But Binnington’s name is on the Stanley Cup. Husso’s isn’t. So while Husso appears poised to get the Game 1 start, the leash likely will be short, especially with such a dangerous first-round opponent in Minnesota. And if Binnington does get in, it’ll be because the Blues are up against it, and he’ll have no time to ease his way back into the No. 1 role. If the Blues get solid goaltending, they’re somewhat sneaky Cup contenders. But can they pick the right one?

Jim Nill, Stars general manager

What are the Dallas Stars, exactly? Well, aside from their bubble run to the Stanley Cup Final two years ago — and let’s face it, just about everything that happened in the bubble is pretty easy to cast aside — they’re exactly what they always seem to be: a streaky, tantalizing, maddening, fringe playoff team. Yes, they made the playoffs this season, but they did it with a negative goal differential (the only playoff team to do so) and with 15 wins in overtime or shootouts, both of which barely qualify as hockey and neither of which appears in postseason play.

Both Tyler Seguin and Jamie Benn are signed through doomsday, Joe Pavelski is an ageless wonder, and pending RFA Jason Robertson is worth every dollar of cap space Nill can scrounge up. But with John Klinberg potentially walking away for nothing, no goalies signed for next season (though Jake Oettinger’s return as an RFA is a sure thing) and holes all over the roster, what can Nill really do to bump the Stars off the bubble?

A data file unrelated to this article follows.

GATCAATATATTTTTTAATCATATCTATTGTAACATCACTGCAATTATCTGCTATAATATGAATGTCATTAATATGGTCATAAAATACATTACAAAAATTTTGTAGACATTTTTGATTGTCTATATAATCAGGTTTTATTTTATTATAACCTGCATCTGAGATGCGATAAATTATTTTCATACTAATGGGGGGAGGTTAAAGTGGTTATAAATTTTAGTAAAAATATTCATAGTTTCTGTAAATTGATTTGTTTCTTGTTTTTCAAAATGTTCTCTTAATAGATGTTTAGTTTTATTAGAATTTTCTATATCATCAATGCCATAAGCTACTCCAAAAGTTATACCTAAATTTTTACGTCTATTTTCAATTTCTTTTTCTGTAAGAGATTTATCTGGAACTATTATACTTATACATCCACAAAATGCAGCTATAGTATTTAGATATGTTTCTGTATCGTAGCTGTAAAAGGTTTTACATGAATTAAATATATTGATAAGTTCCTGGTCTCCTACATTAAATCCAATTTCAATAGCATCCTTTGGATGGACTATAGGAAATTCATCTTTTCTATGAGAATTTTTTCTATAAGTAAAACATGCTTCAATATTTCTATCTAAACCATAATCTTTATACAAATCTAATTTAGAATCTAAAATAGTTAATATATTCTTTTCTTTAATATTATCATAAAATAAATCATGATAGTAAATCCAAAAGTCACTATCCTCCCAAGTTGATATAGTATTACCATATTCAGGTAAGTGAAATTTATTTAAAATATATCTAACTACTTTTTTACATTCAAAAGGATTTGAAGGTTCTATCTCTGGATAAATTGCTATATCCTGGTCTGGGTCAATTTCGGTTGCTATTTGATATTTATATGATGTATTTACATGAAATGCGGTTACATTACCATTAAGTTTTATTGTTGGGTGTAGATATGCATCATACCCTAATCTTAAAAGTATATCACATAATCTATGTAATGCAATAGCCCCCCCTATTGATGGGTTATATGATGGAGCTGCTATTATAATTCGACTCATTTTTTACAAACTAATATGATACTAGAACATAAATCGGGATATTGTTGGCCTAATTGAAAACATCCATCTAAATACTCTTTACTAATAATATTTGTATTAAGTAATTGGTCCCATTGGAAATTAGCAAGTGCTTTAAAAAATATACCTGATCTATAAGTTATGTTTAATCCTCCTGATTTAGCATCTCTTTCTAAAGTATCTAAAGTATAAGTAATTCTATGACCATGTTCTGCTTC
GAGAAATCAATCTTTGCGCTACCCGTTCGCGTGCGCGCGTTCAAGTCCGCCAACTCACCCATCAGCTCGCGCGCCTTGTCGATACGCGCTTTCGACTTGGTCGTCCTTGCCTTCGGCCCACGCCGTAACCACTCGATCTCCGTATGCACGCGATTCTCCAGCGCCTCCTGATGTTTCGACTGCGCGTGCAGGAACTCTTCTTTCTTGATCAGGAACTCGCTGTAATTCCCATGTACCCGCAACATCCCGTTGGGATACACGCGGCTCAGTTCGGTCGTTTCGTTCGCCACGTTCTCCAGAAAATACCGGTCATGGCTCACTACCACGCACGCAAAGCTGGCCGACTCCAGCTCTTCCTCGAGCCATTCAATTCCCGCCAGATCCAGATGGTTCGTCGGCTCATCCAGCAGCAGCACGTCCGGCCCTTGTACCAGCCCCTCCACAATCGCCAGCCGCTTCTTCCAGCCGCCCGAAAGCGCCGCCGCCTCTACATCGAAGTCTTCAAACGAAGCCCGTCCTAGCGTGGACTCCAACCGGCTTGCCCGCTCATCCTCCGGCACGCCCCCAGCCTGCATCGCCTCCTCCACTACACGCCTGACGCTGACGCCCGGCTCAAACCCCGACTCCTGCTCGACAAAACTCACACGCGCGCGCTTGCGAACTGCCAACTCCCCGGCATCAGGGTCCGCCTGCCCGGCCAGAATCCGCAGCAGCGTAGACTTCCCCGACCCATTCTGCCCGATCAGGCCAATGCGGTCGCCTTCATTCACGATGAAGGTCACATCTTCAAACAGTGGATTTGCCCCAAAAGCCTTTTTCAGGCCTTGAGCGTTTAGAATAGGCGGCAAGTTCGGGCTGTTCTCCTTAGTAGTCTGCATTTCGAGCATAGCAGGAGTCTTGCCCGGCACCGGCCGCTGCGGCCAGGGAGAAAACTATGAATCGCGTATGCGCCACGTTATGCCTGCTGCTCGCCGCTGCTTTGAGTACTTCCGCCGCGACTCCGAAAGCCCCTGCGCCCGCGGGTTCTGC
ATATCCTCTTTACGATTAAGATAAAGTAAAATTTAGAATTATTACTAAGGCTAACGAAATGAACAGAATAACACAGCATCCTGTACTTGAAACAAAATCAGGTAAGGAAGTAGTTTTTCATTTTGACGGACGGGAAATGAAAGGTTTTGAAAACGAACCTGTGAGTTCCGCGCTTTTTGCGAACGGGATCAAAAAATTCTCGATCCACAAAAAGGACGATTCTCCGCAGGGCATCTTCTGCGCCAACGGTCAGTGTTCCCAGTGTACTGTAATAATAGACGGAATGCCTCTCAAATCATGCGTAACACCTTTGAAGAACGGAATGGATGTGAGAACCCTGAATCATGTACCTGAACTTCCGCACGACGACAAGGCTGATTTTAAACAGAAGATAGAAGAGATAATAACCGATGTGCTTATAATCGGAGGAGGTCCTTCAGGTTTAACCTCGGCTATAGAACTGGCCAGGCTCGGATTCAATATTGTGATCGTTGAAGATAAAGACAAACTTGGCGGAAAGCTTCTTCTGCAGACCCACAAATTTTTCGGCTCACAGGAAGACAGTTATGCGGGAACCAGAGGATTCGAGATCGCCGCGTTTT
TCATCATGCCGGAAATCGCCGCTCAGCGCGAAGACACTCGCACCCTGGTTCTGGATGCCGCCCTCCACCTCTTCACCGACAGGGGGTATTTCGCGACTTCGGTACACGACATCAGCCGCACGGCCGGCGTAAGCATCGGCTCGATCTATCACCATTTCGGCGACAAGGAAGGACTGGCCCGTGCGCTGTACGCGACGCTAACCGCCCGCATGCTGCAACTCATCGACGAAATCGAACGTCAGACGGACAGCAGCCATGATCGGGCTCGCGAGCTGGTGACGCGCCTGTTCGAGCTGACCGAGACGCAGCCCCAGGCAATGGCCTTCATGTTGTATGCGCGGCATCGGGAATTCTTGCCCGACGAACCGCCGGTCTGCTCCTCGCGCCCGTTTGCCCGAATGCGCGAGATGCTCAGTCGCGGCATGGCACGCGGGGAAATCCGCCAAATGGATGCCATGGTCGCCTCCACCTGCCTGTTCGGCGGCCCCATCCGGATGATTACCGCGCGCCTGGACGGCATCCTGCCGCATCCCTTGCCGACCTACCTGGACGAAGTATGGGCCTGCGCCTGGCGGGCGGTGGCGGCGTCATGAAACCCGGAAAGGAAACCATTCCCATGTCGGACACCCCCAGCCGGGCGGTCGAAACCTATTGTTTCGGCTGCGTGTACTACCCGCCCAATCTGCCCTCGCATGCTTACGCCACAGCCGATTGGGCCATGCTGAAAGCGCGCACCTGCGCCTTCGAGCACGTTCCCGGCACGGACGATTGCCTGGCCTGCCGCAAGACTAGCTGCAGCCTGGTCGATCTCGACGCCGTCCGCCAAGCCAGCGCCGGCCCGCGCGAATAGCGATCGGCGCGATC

Connor McDavid and Leon Draisaitl, Oilers centers

All two of the world’s greatest players have done over the past several seasons is dominate the NHL and put up 1980s-level point totals. And all certain corners of the hockey world have done is poke holes in their games and try to pin Edmonton’s playoff failures on them, conveniently choosing to ignore, well, everything else about the roster and the organization.

Mike Smith has an excellent, albeit short, postseason record. His 2012 run with the Coyotes was Conn Smythe-level stuff for a few rounds. But you get the sense that Smith could give up seven goals a night this time around and somehow McDavid and Draisaitl would get the blame. It’s The Narrative to end all Narratives, and it’ll take something special to change it. Fortunately for McDavid and Draisaitl, doing something special is kind of their thing.

(Top photo of Johnny Gaudreau and Mitch Marner: Claus Andersen / Getty Images)